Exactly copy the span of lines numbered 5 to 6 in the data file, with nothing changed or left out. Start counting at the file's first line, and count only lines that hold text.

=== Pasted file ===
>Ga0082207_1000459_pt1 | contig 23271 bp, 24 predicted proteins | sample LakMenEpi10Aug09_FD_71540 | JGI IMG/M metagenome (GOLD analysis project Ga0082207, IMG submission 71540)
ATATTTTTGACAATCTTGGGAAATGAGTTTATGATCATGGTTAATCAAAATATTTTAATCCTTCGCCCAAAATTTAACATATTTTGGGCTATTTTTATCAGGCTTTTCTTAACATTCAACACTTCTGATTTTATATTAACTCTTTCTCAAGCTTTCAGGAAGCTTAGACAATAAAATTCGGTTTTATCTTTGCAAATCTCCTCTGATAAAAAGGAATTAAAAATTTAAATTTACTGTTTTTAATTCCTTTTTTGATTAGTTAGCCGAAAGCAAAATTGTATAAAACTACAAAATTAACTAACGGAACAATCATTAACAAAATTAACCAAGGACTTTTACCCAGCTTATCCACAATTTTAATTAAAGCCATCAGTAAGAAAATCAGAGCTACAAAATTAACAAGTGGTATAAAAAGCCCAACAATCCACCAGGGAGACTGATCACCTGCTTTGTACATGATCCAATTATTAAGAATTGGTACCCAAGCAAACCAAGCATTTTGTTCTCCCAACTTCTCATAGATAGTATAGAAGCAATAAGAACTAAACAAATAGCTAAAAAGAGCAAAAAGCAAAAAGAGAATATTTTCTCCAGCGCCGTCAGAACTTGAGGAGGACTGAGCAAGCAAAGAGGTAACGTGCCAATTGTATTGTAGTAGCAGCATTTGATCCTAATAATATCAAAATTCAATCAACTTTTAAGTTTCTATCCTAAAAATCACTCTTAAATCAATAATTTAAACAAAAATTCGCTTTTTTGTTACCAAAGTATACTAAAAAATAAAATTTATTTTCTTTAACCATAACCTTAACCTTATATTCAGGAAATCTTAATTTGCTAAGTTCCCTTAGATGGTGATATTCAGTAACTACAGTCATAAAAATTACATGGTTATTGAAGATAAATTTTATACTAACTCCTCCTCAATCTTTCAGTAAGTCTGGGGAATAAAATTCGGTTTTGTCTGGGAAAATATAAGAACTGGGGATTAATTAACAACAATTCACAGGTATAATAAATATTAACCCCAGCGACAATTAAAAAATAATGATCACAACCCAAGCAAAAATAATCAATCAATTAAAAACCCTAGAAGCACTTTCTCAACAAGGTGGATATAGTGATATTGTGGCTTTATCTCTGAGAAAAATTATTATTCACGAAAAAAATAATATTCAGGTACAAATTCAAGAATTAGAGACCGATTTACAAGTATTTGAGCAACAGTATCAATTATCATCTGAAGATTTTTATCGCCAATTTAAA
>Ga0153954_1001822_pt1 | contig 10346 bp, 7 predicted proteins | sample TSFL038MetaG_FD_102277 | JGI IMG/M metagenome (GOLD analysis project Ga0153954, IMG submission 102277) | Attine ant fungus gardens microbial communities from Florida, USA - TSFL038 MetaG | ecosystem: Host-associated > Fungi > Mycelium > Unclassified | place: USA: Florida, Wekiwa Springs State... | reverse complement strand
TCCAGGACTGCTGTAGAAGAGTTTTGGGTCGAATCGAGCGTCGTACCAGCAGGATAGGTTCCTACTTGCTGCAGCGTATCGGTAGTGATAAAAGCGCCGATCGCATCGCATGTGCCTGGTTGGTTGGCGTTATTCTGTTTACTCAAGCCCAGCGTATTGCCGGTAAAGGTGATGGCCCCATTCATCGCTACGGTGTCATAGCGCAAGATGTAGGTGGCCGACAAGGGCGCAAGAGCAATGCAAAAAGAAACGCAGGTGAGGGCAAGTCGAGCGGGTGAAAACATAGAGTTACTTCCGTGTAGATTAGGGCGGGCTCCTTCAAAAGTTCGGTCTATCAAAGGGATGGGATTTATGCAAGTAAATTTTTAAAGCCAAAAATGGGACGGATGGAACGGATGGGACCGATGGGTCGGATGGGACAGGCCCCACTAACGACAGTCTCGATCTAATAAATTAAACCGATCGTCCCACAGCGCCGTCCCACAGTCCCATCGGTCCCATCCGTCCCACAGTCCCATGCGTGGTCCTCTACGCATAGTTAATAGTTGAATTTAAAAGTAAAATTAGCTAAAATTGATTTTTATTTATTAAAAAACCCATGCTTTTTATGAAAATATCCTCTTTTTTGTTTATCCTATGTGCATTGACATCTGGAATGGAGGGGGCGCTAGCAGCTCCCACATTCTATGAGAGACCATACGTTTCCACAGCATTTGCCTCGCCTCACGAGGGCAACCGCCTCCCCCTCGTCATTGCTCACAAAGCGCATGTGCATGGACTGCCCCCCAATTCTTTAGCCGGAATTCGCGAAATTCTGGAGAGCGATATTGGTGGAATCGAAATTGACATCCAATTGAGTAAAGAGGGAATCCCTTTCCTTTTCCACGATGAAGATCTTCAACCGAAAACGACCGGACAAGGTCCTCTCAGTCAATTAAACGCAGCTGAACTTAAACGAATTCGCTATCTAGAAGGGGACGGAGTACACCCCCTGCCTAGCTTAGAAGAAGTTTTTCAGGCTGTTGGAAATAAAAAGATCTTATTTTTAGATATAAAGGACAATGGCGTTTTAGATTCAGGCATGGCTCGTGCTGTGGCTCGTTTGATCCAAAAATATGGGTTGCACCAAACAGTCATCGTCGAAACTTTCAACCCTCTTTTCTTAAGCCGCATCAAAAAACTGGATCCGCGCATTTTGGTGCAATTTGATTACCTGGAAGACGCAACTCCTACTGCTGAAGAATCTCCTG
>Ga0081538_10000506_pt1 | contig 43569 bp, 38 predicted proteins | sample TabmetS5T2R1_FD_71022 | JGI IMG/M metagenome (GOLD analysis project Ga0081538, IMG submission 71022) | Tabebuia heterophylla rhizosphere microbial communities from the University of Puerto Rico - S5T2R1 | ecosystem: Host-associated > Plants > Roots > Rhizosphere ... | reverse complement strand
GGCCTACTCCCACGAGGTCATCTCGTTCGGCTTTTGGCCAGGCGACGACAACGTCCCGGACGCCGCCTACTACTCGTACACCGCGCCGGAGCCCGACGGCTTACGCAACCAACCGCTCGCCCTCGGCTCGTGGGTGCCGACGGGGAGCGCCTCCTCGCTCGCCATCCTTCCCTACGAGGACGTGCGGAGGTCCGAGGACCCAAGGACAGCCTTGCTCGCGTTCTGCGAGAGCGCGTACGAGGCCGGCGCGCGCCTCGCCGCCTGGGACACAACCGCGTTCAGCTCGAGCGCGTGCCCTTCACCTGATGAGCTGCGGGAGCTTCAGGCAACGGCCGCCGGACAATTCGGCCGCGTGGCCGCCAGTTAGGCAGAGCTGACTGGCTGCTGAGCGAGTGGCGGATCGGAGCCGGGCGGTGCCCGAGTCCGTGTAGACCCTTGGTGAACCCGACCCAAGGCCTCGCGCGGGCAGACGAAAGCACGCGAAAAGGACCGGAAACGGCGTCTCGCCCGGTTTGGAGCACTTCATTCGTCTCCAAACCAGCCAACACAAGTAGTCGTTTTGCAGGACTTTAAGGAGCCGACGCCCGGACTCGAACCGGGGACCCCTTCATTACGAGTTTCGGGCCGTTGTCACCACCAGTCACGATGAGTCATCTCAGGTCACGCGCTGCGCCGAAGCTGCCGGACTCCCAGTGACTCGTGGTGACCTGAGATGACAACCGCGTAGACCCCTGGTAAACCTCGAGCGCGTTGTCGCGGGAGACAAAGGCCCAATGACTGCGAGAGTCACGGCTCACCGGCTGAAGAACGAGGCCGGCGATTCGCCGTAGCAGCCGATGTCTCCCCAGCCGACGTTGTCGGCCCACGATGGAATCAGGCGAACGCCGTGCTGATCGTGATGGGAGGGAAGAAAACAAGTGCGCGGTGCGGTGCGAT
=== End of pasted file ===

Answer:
>Ga0081538_10000506_pt1 | contig 43569 bp, 38 predicted proteins | sample TabmetS5T2R1_FD_71022 | JGI IMG/M metagenome (GOLD analysis project Ga0081538, IMG submission 71022) | Tabebuia heterophylla rhizosphere microbial communities from the University of Puerto Rico - S5T2R1 | ecosystem: Host-associated > Plants > Roots > Rhizosphere ... | reverse complement strand
GGCCTACTCCCACGAGGTCATCTCGTTCGGCTTTTGGCCAGGCGACGACAACGTCCCGGACGCCGCCTACTACTCGTACACCGCGCCGGAGCCCGACGGCTTACGCAACCAACCGCTCGCCCTCGGCTCGTGGGTGCCGACGGGGAGCGCCTCCTCGCTCGCCATCCTTCCCTACGAGGACGTGCGGAGGTCCGAGGACCCAAGGACAGCCTTGCTCGCGTTCTGCGAGAGCGCGTACGAGGCCGGCGCGCGCCTCGCCGCCTGGGACACAACCGCGTTCAGCTCGAGCGCGTGCCCTTCACCTGATGAGCTGCGGGAGCTTCAGGCAACGGCCGCCGGACAATTCGGCCGCGTGGCCGCCAGTTAGGCAGAGCTGACTGGCTGCTGAGCGAGTGGCGGATCGGAGCCGGGCGGTGCCCGAGTCCGTGTAGACCCTTGGTGAACCCGACCCAAGGCCTCGCGCGGGCAGACGAAAGCACGCGAAAAGGACCGGAAACGGCGTCTCGCCCGGTTTGGAGCACTTCATTCGTCTCCAAACCAGCCAACACAAGTAGTCGTTTTGCAGGACTTTAAGGAGCCGACGCCCGGACTCGAACCGGGGACCCCTTCATTACGAGTTTCGGGCCGTTGTCACCACCAGTCACGATGAGTCATCTCAGGTCACGCGCTGCGCCGAAGCTGCCGGACTCCCAGTGACTCGTGGTGACCTGAGATGACAACCGCGTAGACCCCTGGTAAACCTCGAGCGCGTTGTCGCGGGAGACAAAGGCCCAATGACTGCGAGAGTCACGGCTCACCGGCTGAAGAACGAGGCCGGCGATTCGCCGTAGCAGCCGATGTCTCCCCAGCCGACGTTGTCGGCCCACGATGGAATCAGGCGAACGCCGTGCTGATCGTGATGGGAGGGAAGAAAACAAGTGCGCGGTGCGGTGCGAT